USC Marshall School of Business
“Tell me and I forget, teach me and I may remember, involve me and I learn.” While I cannot take credit for this very insightful quote about the power of mentoring widely attributed to Benjamin Franklin—even though we do share the same birthday—the words perfectly sum up my own aspirational goal as a mentor for my students. In addition to the vital and relevant curriculum we provide our students at USC, there is another critical layer that should be equally important—involving students personally in the acquisition of knowledge. In my mind, that simply cannot happen without listening and providing value to the ideas and dreams of students as unique individuals. By understanding what is important to each student, I believe I have a better chance of turning on a light bulb or two about why the knowledge I provide matters as they travel their own road to success. When the learning experience becomes personal, only then do I feel that I have lived up to my role as a USC professor and mentor as well as a Trojan.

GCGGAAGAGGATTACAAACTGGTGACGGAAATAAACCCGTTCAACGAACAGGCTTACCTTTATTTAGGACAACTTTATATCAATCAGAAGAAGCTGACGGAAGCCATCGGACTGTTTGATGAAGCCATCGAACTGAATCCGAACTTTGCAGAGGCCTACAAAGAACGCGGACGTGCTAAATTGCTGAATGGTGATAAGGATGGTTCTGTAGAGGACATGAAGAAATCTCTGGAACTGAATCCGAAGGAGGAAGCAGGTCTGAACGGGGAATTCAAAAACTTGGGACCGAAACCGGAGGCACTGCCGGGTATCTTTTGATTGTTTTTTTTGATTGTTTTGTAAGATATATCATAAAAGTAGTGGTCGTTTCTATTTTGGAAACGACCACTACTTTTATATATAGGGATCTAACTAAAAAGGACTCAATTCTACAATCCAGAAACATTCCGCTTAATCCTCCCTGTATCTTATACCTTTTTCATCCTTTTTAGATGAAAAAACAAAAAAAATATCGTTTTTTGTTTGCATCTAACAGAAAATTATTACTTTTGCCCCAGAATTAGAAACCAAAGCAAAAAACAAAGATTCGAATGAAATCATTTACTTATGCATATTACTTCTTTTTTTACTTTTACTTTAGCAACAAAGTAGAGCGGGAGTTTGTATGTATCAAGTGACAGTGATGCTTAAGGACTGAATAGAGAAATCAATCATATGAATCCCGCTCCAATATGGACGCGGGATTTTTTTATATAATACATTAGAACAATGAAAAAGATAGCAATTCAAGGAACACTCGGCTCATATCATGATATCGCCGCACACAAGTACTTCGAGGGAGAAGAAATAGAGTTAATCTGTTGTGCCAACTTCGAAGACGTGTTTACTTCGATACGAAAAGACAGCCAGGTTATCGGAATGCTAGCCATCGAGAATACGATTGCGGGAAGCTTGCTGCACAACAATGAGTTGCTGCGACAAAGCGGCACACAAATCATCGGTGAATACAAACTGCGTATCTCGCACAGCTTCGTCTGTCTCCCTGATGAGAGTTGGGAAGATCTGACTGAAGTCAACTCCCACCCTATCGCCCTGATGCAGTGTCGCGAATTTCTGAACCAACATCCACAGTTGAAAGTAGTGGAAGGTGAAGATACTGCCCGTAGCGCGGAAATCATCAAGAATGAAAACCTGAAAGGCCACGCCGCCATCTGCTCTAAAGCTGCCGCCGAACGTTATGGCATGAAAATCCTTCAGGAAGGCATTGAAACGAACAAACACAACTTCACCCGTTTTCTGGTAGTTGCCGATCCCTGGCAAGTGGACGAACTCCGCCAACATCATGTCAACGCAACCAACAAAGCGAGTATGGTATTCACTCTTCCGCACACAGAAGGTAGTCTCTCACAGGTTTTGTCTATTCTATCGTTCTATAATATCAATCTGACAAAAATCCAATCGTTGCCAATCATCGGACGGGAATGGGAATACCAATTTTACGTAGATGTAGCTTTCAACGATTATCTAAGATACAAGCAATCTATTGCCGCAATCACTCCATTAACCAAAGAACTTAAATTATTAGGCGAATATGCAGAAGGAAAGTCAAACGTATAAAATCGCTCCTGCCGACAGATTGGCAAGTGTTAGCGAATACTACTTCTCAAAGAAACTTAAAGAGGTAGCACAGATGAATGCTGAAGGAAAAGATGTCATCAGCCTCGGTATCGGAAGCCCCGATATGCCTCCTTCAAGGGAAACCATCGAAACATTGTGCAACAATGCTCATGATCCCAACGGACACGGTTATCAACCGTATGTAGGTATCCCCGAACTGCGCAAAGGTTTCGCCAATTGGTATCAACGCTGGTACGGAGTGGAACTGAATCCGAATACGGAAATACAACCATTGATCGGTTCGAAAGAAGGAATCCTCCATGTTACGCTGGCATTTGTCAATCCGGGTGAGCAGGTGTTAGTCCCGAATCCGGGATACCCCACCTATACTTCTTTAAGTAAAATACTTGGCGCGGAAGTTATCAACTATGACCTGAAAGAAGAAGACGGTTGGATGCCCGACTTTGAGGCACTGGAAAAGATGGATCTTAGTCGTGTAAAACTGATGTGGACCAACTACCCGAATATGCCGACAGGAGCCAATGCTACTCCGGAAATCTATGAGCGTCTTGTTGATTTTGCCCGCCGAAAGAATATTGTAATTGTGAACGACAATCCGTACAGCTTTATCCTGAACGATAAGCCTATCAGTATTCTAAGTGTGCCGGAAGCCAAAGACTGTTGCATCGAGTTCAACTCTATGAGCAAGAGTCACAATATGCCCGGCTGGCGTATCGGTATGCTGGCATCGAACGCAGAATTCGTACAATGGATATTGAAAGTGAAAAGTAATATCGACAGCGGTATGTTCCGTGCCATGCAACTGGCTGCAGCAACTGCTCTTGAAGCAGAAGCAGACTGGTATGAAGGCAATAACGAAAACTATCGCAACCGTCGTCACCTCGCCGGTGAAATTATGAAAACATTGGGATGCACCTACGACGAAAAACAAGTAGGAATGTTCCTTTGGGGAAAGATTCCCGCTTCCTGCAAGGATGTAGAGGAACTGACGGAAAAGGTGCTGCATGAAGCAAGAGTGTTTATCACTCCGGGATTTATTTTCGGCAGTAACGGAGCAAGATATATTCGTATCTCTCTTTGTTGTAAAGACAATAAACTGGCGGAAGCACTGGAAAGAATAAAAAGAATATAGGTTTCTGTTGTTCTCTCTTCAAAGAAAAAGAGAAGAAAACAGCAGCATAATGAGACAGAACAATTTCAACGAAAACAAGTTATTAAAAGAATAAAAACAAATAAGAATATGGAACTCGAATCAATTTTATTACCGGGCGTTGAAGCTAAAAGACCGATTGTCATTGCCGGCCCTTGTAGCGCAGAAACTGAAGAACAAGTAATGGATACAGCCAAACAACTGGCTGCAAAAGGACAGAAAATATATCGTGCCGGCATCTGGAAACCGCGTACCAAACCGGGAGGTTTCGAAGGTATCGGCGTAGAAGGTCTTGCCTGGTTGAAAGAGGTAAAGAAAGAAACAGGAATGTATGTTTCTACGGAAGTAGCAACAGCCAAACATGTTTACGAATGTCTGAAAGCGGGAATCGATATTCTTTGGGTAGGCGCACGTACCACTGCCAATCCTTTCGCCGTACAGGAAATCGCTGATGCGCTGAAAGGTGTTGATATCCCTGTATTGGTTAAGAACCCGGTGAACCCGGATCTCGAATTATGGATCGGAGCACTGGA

Many years ago as an undergraduate business student at USC, I was fortunate enough to have two professors in particular who made the learning experience personal by providing value to my own ideas and dreams. I am beyond honored to receive this award, and thank all of my students who have given me the privilege of listening to their goals and dreams—I believe in you!